Disk IOs Per device / IOstat - Huge and obvious drop there. The extra RAM means our Postgresql database is almost never needing to read data from the disk. We've upped the memory allocation for the database so it can pretty much store all of Inkbunny in memory (the DB being about 12GB on disk at the moment). The green line is the busyness our existing 15krpm SAS disk pack. The blue line is the new SSD. As you can see, the poor old SAS disk pack was getting hammered before the upgrade. As it was shared between the Apache webserver and Postgresql database, they kept fighting over disk time and getting in each other's way. Not any more!
Disk latency - pretty much the same deal, but perhaps an even more dramatic improvement. The disks get hit less often now as more of the data they need is sitting in the file cache in RAM. With the database and webserver split between two disks, the time to retrieve data when they do ask for it is cut waaaay down. You almost can't see the lines on the graph any more. Before the upgrade it was a stressed-out Wall Street executive drinking 15 cups of doubleshot espresso a day to keep up with the heavy workload. Now it's sitting around at home bored most of the time with nothing to do. I almost feel sorry for it!
Disk throughput - More data in the bigger file cache in RAM means the disks don't get accessed much at all now. We've basically halved the amount the old SAS disk pack is accessed. Once a file is read, it gets put in RAM and can be accessed again and again instantly. More RAM means more file data that can be cached this way. This caching doesn't make as dramatic a difference to writes, because everything needs to get written out to disk, even if you're caching it.
Disk utilisation per device - Wow! Well you can see here that IB was once in trouble. And now it isn't. We were hitting 100% of our disk's capability to service requests, back when we just had the SAS disk pack. That meant a slow site during backups and PHP session file cleanup (where it hits up to 100% on the graph). Now we're back to a steady 10% utilisation on the SAS pack, and almost none of the SSD disk's full potential is being used. SSD is just too fast for our little website to make so much as a blip on the graphs.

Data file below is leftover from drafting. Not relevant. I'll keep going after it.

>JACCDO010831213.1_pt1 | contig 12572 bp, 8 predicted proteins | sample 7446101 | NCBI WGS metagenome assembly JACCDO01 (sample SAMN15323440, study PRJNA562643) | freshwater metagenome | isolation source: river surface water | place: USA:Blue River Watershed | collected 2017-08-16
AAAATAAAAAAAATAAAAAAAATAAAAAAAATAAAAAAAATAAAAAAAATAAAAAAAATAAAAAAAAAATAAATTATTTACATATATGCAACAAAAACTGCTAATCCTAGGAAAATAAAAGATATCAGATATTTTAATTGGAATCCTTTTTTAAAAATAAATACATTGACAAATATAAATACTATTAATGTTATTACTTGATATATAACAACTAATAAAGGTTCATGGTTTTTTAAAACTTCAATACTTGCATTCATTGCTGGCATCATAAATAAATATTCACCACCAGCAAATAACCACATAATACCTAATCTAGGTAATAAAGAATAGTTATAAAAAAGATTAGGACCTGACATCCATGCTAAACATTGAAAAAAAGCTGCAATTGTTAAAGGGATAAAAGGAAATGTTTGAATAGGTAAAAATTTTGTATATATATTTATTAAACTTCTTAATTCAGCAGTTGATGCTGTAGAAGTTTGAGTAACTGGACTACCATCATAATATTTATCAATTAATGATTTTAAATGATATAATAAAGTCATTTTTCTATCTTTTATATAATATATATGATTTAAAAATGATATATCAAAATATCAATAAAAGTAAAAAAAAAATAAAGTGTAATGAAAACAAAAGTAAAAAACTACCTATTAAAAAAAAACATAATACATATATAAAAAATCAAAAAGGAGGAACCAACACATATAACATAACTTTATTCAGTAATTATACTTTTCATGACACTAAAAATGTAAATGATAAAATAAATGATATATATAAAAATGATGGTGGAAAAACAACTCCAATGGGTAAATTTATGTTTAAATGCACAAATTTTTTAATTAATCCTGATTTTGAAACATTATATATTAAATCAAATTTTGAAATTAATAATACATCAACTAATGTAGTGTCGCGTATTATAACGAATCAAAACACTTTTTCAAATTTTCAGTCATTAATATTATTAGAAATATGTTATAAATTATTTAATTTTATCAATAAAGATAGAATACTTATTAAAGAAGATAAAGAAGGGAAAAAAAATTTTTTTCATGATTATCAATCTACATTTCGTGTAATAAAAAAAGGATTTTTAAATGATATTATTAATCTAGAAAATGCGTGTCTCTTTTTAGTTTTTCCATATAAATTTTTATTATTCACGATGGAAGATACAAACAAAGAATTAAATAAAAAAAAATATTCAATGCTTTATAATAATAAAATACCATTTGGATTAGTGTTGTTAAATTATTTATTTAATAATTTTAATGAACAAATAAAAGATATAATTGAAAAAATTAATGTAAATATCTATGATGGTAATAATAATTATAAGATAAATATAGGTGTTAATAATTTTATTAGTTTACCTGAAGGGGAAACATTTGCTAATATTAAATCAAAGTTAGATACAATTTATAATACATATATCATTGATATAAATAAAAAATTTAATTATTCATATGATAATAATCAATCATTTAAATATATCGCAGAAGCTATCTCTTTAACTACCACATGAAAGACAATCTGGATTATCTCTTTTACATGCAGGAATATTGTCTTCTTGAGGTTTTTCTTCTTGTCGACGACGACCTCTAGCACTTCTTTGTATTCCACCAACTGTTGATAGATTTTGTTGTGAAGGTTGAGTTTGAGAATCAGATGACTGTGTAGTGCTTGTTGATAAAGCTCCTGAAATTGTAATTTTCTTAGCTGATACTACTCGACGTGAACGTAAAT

Theoretically this means our site could get something like 10 times busier before disk speed becomes an issue again. That means going from 14,000 members (not counting guests) accessing the site a day to 140,000. Not a problem we expect in the immediate future! So we now have lots and lots of room to grow.
IOstat – See “Disk IOs Per device / Iostat” above.
Load average - On a system with 8 cores, a rough rule-of-thumb is that the load measurement value should never go over 8. The load measurement takes in to account CPU load but also how much time CPUs are spending waiting for slow disks. As you can see, Inkbunny was exceeding the limit of 8 many times during a day. When this happens, the site becomes noticeably slow. After the upgrades, we drop back to a very healthy load of 1 to 1.5 out of 8. That means that on average just one CPU core of our 8 is busy at any given time, rather than most or all of them! This again means we have lots more room to grow now, and a much faster snappier site for users, especially during unexpected peak loads.
Memory usage - The biggest change is the massive growth in the file cache (the purple area). Now that we have 32GB of RAM, even with the database potentially eating up half of it, we have a heap of room to cache the commonly accessed files right in RAM. The benefits of this are seen in all the previous graphs!
PostgreSQL connections - We use a database connection pooler to help cut back on overhead per connection from the web server to the database. The pooler keeps a certain number of connections to the database open at all times to cope with fluctuations in requests. As you can see here, the pooler is now way less busy. The graph goes from crazy to calm. The database is answering requests so fast now that the pooler only needs to hold about 10 connections open (with about 3 active at any given time). Before the upgrade it would spike up to 95, and in the past we've seen it hit 200 (at which point the site explodes and dies). 10 is much better than 200!
Swap in/out - Swap is disk space allocated to containing the contents of RAM when it overflows or when the OS thinks some contents of RAM don't need to be accessed frequently enough to keep it on the faster RAM chips. Okay maybe an oversimplification but close enough! Long story short - we were using swap space on disk a lot. This was bad. Now we basically don't use it at all. This is good!
And thus ends the tour! I hope it is of some interest to those who are curious.